A note about Thalamita crenata or “Eek! Chemistry!”

A little background on one of my study subjects. Thalamita crenata is a swimming crab and a member of the family Portunidae. Portunid crabs are named after Portunus, the Greek god of ports and harbors, because they are often found in nearshore estuarine habitats. Their final pair of legs are modified into paddles for swimming, which makes them quick predators (and also makes them really difficult to catch). If cornered, they pack a mean pinch. Their diet is what you would expect from any detritivore: they eat whatever is available. This includes microalgae, dead fish, zooplankton…even each other.

Photo credit: inuc0r0 @blogs.yahoo.co.jp

A few weeks ago, I got back tissue stable isotope data from 30 Thalamita crabs that I caught in the fishpond. Muscle tissue from this many crabs is not enough to make any sound conclusions about their feeding habits but I noticed one interesting thing. In order to describe it, however, I need to explain some chemistry.

Nitrogen isotopes are generally a signal of trophic level, or the position of an organism in the food web. Organisms at lower trophic levels, such as algae, have lower δ15N values than organisms at higher trophic levels, like shark or ulua. This is because the heavy nitrogen isotope (15N) accumulates in animal tissues, while the lighter one is excreted. In brief: when an animal eats something, it can either absorb or excrete molecules. Chemical reactions occur more often with light isotopes than heavy isotopes. The chemical reactions that are involved in excretion (transamination and deamination) are no exception: they occur far more frequently with 14N. Therefore, when the animal produces waste, 14N is removed from the “pool” of available nitrogen in the animal. What remains, and what is absorbed, is enriched in 15N, meaning there is more heavy N isotope in the animal’s tissue than there was in the thing it ate (Gannes et al. 1998). The general rule is that δ15N increases by 3‰ with every trophic level.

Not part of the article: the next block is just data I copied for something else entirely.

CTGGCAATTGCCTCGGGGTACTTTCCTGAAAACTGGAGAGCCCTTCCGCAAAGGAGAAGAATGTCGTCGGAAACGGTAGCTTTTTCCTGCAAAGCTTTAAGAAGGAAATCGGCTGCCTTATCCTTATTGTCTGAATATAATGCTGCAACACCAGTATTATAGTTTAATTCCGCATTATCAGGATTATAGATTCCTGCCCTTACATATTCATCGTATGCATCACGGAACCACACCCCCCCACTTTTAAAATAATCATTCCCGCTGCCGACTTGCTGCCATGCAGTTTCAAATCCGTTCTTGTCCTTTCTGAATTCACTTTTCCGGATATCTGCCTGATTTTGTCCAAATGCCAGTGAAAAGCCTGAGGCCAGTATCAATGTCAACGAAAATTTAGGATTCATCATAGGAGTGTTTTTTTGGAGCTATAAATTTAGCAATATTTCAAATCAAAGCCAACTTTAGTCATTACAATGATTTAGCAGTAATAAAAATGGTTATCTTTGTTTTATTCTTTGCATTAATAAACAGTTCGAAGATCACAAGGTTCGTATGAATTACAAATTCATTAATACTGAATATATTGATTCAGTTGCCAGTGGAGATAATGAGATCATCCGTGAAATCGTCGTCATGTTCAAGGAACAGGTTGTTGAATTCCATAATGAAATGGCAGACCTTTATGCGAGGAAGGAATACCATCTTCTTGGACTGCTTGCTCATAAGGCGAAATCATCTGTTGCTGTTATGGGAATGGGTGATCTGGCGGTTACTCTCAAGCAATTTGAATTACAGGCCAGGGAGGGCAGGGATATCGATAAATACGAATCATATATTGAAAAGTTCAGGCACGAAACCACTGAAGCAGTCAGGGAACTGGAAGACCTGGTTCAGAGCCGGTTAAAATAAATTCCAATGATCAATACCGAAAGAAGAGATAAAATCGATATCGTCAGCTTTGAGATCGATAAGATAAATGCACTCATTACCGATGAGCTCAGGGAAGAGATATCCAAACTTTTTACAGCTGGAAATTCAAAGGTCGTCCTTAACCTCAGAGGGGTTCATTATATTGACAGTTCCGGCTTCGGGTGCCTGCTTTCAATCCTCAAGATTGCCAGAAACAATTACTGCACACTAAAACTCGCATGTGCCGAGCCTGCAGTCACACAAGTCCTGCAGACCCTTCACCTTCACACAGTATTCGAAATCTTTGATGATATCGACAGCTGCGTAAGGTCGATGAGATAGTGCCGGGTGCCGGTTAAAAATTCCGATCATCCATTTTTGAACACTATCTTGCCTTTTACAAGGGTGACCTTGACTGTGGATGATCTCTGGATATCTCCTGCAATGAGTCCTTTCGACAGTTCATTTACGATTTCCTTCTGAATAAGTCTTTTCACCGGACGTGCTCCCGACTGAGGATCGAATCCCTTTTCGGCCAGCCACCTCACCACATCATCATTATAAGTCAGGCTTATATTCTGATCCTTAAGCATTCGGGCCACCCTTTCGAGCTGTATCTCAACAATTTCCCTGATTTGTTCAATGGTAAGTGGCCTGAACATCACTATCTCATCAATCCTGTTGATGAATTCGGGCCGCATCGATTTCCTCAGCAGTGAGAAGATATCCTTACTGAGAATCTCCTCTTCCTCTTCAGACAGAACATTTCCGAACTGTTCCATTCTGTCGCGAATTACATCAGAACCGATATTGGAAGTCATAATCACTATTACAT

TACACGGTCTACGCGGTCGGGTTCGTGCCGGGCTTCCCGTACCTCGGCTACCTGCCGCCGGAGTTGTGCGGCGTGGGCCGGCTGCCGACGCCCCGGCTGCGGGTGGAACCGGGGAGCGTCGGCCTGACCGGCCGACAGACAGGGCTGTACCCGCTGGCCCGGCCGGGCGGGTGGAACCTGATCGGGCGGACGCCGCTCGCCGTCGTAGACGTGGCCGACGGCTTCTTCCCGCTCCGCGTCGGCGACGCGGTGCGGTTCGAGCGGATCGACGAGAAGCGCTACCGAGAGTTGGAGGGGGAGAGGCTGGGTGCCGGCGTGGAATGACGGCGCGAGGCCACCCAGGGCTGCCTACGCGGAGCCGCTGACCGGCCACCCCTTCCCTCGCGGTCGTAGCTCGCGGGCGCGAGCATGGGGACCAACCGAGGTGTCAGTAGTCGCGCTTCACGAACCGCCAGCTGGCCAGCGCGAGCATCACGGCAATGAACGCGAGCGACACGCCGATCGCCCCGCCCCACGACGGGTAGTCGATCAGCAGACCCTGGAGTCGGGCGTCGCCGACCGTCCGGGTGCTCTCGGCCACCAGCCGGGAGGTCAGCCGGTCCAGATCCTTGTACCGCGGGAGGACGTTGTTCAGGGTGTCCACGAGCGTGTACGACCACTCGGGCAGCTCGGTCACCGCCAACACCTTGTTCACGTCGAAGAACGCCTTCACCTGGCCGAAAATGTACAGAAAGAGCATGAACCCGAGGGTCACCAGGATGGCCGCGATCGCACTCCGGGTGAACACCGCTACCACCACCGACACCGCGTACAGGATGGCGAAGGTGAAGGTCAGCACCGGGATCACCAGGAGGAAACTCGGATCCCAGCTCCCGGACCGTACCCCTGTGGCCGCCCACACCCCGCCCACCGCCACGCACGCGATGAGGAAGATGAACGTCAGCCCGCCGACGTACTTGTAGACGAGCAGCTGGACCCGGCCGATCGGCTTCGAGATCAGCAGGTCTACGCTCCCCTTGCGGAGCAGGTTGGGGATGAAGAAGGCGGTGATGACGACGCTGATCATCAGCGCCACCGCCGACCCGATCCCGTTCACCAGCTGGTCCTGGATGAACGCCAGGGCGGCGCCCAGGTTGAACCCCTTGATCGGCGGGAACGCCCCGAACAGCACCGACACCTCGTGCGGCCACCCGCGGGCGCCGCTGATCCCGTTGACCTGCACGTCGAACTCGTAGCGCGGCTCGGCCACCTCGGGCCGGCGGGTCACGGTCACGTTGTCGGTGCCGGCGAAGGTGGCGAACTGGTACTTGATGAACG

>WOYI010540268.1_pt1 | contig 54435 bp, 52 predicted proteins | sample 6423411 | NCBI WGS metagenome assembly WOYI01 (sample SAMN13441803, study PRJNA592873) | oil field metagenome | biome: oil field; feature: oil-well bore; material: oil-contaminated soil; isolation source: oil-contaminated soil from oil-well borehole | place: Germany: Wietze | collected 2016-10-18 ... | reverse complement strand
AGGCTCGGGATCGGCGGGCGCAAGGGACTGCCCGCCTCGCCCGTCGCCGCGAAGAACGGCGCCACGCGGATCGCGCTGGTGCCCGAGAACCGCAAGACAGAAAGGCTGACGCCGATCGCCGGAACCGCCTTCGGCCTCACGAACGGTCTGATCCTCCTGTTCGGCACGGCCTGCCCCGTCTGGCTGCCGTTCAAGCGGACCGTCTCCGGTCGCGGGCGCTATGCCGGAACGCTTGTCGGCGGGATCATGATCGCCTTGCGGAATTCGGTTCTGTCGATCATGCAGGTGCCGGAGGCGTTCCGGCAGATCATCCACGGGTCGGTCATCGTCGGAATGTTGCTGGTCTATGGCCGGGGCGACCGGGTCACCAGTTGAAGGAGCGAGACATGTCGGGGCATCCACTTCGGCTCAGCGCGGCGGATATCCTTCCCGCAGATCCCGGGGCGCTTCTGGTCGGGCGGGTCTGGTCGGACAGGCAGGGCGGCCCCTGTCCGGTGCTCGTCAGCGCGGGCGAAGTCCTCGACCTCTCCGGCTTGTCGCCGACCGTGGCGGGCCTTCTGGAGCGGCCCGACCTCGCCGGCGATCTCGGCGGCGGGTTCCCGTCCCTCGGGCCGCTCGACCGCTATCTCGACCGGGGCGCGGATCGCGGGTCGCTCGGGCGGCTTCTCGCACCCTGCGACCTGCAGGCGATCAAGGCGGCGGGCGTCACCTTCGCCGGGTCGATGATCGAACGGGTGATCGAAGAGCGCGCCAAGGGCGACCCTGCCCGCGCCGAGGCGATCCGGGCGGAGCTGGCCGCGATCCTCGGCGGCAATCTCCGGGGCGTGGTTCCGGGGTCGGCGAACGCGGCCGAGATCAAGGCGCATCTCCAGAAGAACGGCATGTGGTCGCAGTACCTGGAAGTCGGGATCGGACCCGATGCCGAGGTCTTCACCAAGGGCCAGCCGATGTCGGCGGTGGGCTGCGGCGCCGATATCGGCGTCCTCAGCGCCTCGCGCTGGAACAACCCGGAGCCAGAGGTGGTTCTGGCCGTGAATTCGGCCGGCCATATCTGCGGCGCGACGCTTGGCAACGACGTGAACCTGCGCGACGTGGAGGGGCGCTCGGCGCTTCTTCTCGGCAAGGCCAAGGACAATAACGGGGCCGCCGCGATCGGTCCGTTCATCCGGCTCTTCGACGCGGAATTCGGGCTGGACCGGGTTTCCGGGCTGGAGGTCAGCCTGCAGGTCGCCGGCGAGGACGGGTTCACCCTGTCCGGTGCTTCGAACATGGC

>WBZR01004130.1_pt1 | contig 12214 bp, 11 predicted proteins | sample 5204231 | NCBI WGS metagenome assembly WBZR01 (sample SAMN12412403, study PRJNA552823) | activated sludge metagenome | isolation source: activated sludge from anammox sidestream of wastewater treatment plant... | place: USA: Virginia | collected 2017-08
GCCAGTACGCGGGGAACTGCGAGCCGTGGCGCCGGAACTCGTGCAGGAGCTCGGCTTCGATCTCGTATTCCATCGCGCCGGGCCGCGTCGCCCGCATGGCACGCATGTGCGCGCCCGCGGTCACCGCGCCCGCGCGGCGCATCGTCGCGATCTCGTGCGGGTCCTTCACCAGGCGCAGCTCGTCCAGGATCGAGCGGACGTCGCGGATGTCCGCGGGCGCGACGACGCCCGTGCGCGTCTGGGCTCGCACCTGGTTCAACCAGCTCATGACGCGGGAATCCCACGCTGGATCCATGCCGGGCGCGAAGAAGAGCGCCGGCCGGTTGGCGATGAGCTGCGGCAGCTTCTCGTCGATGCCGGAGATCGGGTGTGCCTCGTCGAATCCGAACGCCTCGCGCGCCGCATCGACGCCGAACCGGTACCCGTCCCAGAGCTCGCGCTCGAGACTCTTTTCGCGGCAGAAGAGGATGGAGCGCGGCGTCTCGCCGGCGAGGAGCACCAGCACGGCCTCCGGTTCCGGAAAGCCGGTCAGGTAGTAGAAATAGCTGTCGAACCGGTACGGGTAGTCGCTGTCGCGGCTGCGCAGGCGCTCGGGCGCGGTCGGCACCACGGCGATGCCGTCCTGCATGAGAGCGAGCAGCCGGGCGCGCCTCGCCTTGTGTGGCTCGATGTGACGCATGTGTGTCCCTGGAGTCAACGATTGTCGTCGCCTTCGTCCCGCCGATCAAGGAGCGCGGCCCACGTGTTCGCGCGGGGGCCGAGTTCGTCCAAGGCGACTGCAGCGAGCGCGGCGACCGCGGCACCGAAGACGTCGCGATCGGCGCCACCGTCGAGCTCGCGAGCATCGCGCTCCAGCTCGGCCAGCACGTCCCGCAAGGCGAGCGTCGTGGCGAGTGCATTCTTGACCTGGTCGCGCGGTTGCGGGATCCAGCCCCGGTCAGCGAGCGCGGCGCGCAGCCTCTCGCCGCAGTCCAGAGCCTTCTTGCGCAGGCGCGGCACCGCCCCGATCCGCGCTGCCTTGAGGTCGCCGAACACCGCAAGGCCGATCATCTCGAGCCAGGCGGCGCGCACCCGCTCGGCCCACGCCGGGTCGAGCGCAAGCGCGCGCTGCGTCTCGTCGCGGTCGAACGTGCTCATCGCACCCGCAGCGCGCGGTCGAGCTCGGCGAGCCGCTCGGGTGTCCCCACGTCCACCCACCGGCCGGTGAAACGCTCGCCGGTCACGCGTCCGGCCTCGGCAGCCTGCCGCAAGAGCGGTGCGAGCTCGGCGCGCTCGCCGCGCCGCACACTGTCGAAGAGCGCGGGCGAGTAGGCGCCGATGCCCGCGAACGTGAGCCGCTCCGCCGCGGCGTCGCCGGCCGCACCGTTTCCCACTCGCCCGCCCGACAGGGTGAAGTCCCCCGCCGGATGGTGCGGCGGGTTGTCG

Why the chemical digression? My description above paints a picture of a tidy trophic ladder, with producers at the bottom and a big predator at the top. Unfortunately for ecologists, food webs are almost never this simple. Here’s what I noticed in the T. crenata data from the fishpond: the crabs I sampled have a large (~3-8‰) range in δ15N values. This suggests that crabs are eating at a number of different trophic levels. Since juvenile T. crenata have the same diet as adults (Cannicci et al. 1996), these differences are not likely to be due to differences in crab maturity (young crabs aren’t nibbling on algae while larger ones feast on old fish carcasses).

T. crenata is an opportunistic, detritivorous cannibal. We don’t see everything these crabs eat, we can only look at the chemical clues in their tissues. As you can imagine, it is hard it is to determine what exactly a crab has been snacking on if its diet and stable isotope signatures are both so variable. Questions like this come up often in stable isotope ecology, and require us to look further, either physically by looking at the animal’s stomach contents*, or mathematically by using models to predict proportions of certain foods in the animal’s diet (more on this later). The variability in my crab SI values tells me already that I will need some of these extra tools in order to make sense of my data. And I thought crabs were the biggest pain about working in the fishpond…

*This is a messy but often necessary process. The polite word for it in the sciences is “gut content analysis.”
Gannes LZ, Martínez del Rio C, & Koch P (1998). Natural abundance variations in stable isotopes and their potential uses in animal physiological ecology. Comparative biochemistry and physiology. Part A, Molecular & integrative physiology, 119 (3), 725-37 PMID: 9683412

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  • Mahalo Nui Loa

    I recently graduated from the Donahue Lab at the University of Hawai'i at Manoa and am currently a graduate student at the University of Washington. This research is funded by a Graduate Research Fellowship from the National Science Foundation, as well a scholarship from the Seattle chapter of the Achievement Rewards for College Scientists (ARCS) Foundation.
  • “Where do ecological ideas come from? …Most do not spring deductively from the minds of ecologists, like Athena from the head of Zeus. Instead, they emerge when ecologists absorb the essential spirit of individual places– their genius loci.”

    ~Mary V. Price & Ian Billick, "The Ecology of Place"
  • “Aloha is the intelligence with which we meet life.”

    ~Olana A'i, Kumu Hula

  • “I no longer say ‘Hawaiian ways of knowing’ anymore. Because people relegate that to the margins. ‘Ways of knowing,’ as if it’s a quaint, anthropologic way of describing something outside us. No, it’s ‘epistemology,’ the philosophy of knowledge. Land educates. ‘Ike ‘aina. The land of your birth educates you. This land here educates you.”

    ~Manu Meyer

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